How The Pandemic Has Really Changed Our Brains

It goes without saying that the events of the pandemic changed the world. Between mask mandates, vaccination debates, work-from-home protocols, and inflation continuously on the rise, a lot has changed over the past two years. Consequently, your brain has changed, too. As MindBodyGreen explains, the mind and brain are two different things. While the mind takes part in the experience of different events, the brain turns that information into physical structures. Your mind literally reshapes your brain.

With that being said, a 2021 study in Psychological Medicine found that anxiety levels have significantly increased due to the pandemic. In turn, brain function has altered. Every experience gets programmed into your brain in a manner that produces a habit. Those habits then lead to behavior changes, according to MindBodyGreen. Though this could be a good thing when you're trying to eat healthier or be more studious, negative habits and behavior changes trigger warning signs that play out emotionally and physically. Left ignored, symptoms could get worse. The good news is that none of those negative changes have to be permanent.

3 practices for tackling negativity

MindBodyGreen says it's important to face negativity head-on instead of suppressing or ignoring it. When you face negativity, you position yourself to process and rewire those thoughts before they take over your life.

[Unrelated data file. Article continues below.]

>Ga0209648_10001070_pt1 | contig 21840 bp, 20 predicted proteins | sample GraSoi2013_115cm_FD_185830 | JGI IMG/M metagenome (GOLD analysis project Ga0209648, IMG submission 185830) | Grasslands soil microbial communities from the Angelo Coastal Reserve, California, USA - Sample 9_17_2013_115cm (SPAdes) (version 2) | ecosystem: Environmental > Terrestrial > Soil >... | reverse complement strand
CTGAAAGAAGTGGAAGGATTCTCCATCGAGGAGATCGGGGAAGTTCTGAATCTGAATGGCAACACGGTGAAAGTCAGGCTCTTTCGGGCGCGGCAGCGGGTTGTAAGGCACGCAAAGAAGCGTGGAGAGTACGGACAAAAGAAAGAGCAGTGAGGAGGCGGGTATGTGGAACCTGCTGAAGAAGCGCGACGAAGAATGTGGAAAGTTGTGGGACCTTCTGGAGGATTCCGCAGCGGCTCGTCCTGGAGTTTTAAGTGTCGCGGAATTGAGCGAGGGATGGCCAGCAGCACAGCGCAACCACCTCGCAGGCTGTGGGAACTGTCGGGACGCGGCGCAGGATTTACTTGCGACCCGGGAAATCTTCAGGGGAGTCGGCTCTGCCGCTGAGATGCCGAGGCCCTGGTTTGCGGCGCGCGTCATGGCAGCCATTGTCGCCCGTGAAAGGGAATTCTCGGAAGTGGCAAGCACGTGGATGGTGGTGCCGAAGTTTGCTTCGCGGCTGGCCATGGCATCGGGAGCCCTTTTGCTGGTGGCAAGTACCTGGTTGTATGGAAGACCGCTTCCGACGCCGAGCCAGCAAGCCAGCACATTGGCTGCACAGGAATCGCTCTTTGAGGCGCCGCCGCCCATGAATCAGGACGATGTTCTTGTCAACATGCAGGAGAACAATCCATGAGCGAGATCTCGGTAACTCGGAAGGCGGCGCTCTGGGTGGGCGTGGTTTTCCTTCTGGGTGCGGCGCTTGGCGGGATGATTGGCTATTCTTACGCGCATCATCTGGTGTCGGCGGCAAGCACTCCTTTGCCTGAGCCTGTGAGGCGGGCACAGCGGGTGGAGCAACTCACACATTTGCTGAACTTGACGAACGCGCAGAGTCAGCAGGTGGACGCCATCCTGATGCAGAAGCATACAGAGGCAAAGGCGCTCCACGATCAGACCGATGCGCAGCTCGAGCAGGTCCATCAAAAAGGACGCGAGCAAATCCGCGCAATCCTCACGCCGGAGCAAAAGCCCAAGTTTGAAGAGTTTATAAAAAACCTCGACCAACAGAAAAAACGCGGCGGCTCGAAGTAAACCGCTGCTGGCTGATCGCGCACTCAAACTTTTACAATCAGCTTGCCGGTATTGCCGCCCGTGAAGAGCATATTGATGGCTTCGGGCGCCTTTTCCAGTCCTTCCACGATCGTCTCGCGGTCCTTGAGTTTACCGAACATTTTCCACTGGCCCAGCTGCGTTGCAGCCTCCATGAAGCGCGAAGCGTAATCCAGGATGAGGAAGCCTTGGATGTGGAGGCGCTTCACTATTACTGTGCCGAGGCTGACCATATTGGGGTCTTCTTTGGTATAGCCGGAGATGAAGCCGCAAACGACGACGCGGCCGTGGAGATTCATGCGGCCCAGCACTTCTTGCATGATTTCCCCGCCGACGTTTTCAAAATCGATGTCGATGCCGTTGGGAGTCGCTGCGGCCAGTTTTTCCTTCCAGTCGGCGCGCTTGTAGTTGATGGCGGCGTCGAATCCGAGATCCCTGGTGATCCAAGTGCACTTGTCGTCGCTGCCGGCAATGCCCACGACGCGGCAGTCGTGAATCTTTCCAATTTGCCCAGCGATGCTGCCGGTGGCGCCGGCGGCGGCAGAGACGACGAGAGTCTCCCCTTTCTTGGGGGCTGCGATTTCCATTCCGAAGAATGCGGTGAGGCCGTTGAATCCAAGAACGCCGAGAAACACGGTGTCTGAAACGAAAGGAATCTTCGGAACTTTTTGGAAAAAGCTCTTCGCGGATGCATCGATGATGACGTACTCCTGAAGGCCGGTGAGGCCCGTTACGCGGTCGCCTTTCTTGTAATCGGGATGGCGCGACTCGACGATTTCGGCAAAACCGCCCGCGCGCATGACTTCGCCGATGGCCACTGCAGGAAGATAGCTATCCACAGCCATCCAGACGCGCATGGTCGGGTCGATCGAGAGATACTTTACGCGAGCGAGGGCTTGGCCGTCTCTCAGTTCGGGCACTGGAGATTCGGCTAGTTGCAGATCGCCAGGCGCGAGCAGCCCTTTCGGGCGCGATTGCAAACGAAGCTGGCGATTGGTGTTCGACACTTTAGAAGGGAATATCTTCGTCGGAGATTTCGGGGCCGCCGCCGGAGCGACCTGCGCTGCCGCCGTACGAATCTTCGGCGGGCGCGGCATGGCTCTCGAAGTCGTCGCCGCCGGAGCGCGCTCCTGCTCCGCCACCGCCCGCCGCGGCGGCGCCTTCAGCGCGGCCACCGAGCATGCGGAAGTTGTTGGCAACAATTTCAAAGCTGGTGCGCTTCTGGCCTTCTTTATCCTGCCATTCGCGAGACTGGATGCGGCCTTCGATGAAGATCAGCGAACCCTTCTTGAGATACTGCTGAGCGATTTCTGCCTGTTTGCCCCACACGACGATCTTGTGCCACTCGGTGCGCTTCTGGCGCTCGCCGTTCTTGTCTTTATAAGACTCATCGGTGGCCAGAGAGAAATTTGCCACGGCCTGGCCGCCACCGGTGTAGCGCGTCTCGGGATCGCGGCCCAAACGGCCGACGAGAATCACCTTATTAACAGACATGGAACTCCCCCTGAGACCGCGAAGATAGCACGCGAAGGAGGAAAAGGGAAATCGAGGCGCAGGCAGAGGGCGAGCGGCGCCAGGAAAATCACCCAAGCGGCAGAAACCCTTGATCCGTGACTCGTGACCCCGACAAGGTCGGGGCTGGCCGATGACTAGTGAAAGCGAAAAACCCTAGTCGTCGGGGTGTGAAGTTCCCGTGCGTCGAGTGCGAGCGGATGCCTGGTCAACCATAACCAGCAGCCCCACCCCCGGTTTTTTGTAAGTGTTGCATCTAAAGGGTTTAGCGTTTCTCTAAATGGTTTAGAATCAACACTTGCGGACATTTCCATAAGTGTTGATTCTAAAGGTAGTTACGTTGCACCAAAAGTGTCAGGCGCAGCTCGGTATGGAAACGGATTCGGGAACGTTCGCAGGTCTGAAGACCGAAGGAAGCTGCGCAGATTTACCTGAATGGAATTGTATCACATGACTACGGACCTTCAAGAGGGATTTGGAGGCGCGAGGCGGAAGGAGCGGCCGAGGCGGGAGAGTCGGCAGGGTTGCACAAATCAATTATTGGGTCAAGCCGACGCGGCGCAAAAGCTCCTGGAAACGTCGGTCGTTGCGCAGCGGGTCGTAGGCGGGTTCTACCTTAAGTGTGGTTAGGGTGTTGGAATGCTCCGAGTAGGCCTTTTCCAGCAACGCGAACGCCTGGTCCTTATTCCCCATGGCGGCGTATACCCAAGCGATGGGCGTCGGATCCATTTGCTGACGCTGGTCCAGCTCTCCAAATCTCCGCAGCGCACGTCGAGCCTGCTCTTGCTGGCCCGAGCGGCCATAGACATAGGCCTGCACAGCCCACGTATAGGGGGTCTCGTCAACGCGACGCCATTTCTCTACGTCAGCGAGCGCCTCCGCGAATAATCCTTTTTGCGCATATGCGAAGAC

One way to do this is through a practice called mind-management. Neuroscientist Caroline Leaf toldĀ MindBodyGreen that the technique she developed involves 5 steps. First, take stock of how you think and feel at that moment. Then reflect by continuously asking yourself "Why?" Next, you write (not type) your thoughts and feelings on paper. Reframe those thoughts by turning them into possibilities that build your resiliency. Lastly, give yourself a quick action to perform like taking a deep breath or repeating an affirmation anytime the negative thought arises.

The second way to tackle negativity is through brain-building. This exercise starts with reading a section of a blog, book, or magazine article that you're interested in. Afterward, reflect on what you read and write down what it means. Then, compare what you wrote to what you read to see if you understood it clearly, and explain it out loud.

The third way is to connect with elders. A 2021 study by the University of Connecticut found that older people are more successful at managing stress caused by the pandemic than younger generations. Researchers believe older generations have a greater sense of satisfaction with life. Building a friendship with someone older may offer a new perspective that helps you navigate life with more ease, according to MindBodyGreen.